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Dale Menkahaus Current Projects/Grants

Department of Agricultural and Applied Economics

Title: Market Impacts of Alternative Trading Institutions, Delivery Methods and Policy Options Using Laboratory Markets

Funding:  USDA – NRI, Cooperative Agreement with ERS and Lowham Research Endowment

Research Description: Assess the impacts of alternative trading and delivery methods on the competitiveness of U.S. agricultural markets, as well as analyze the market effects of alternative agricultural policies.  (The latter research project is in its initial stages.  As a result, focus is given to the impacts of alternative trading institutions and methods of delivery in the discussion of the results that follows.)  Laboratory methods are used to generate and evaluate market outcomes under alternative trading institutions, delivery methods and policy options.  Further develop laboratory or experimental economics methods to investigate the structural change occurring in agricultural industries and ex-ante evaluation of policy alternatives.

Discussion: A diverse set of results have been reported under this research.  An English auction mechanism promotes a very competitive trading atmosphere among buyers, even when there are two buyers.  This trading institution, however, is susceptible to collusive activity among buyers.  Our laboratory results suggest that knowledge of quantity for sale, communication, repeated play and “more successful” traders each contribute to prices lower than observed in a more competitive market environment when production is exogenously determined.  Knowledge of quantity for sale was particularly effective in allowing two buyers to coordinate.  Communication facilitated coordination for six, as well as two, buyers.  Collusive behavior between two buyers cannot be maintained when production is endogenous.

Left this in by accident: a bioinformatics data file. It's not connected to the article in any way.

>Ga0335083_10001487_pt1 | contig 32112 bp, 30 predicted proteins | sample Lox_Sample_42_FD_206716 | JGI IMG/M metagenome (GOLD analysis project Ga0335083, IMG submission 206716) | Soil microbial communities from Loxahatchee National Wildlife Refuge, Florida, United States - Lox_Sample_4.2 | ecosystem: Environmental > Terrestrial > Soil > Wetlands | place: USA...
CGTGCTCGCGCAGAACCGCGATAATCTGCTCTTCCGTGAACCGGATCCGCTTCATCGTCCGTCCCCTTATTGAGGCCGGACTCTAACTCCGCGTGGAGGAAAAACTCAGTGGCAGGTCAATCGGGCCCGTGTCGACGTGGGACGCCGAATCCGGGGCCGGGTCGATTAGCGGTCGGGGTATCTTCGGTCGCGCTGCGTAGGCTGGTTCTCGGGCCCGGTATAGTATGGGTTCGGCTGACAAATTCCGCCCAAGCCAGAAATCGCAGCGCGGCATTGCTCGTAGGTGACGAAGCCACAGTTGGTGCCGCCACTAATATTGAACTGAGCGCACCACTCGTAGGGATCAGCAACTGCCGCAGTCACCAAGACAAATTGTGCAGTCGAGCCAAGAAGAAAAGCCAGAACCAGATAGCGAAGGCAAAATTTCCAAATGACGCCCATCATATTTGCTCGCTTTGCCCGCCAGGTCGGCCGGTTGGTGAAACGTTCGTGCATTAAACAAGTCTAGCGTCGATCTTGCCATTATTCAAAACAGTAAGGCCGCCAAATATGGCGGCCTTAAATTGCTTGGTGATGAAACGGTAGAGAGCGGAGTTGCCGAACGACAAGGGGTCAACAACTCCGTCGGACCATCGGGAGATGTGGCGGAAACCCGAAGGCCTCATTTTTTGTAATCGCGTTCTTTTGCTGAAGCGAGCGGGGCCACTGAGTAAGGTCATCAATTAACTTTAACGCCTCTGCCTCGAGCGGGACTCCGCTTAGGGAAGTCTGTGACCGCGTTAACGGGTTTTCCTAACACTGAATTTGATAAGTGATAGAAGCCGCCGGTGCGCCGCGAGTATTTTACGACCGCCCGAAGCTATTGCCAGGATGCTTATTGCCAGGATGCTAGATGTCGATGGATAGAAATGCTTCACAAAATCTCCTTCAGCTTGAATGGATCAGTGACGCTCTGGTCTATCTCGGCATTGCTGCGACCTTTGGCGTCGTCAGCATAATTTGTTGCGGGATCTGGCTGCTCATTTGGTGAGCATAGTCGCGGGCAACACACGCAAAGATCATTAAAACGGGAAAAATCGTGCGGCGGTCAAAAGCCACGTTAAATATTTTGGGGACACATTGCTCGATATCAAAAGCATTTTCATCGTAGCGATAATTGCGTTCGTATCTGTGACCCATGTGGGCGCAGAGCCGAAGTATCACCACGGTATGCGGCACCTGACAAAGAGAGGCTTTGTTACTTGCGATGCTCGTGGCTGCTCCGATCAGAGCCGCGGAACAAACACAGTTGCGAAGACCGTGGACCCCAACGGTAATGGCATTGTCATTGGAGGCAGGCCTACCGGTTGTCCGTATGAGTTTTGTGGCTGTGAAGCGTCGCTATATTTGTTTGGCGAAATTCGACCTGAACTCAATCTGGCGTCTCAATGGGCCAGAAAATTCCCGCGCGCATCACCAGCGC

Inventory risk associated with spot delivery places sellers in a disadvantaged bargaining position relative to buyers in private negotiation trading.  Both buyers and sellers face a matching risk, which dissipates as the number of bargaining rounds in a production period increase.  The impacts of alternative information scenarios in private negotiation trading with spot delivery also were investigated.  Laboratory results suggest that public information seems to enhance the bargaining advantage of buyers in this market environment.  Quantity information, in particular, appears to reduce matching risk faced by buyers and reduces prices below the already lower (relative to those in auctions) prices in private negotiation spot trading when no information is presented.

There has been increasing concern among agricultural producers and policy makers about structural changes in agricultural markets and their impacts on competition.  Attention generally has focused on consolidation in agricultural industries and market power exerted by firms in concentrated industries.  The results of our laboratory markets suggest that the trading institution and the method of delivery, aside from the issues of concentration, can strongly influence market outcomes.  Thought should be given to preserving competitive auction institutions.  Total surplus is greater than private negotiation, and when there is spot production, seller earnings are strong.  There is at least one caveat, however.  Repeated English auctions are susceptible to cooperative behavior among buyers, which can severely damage seller earnings.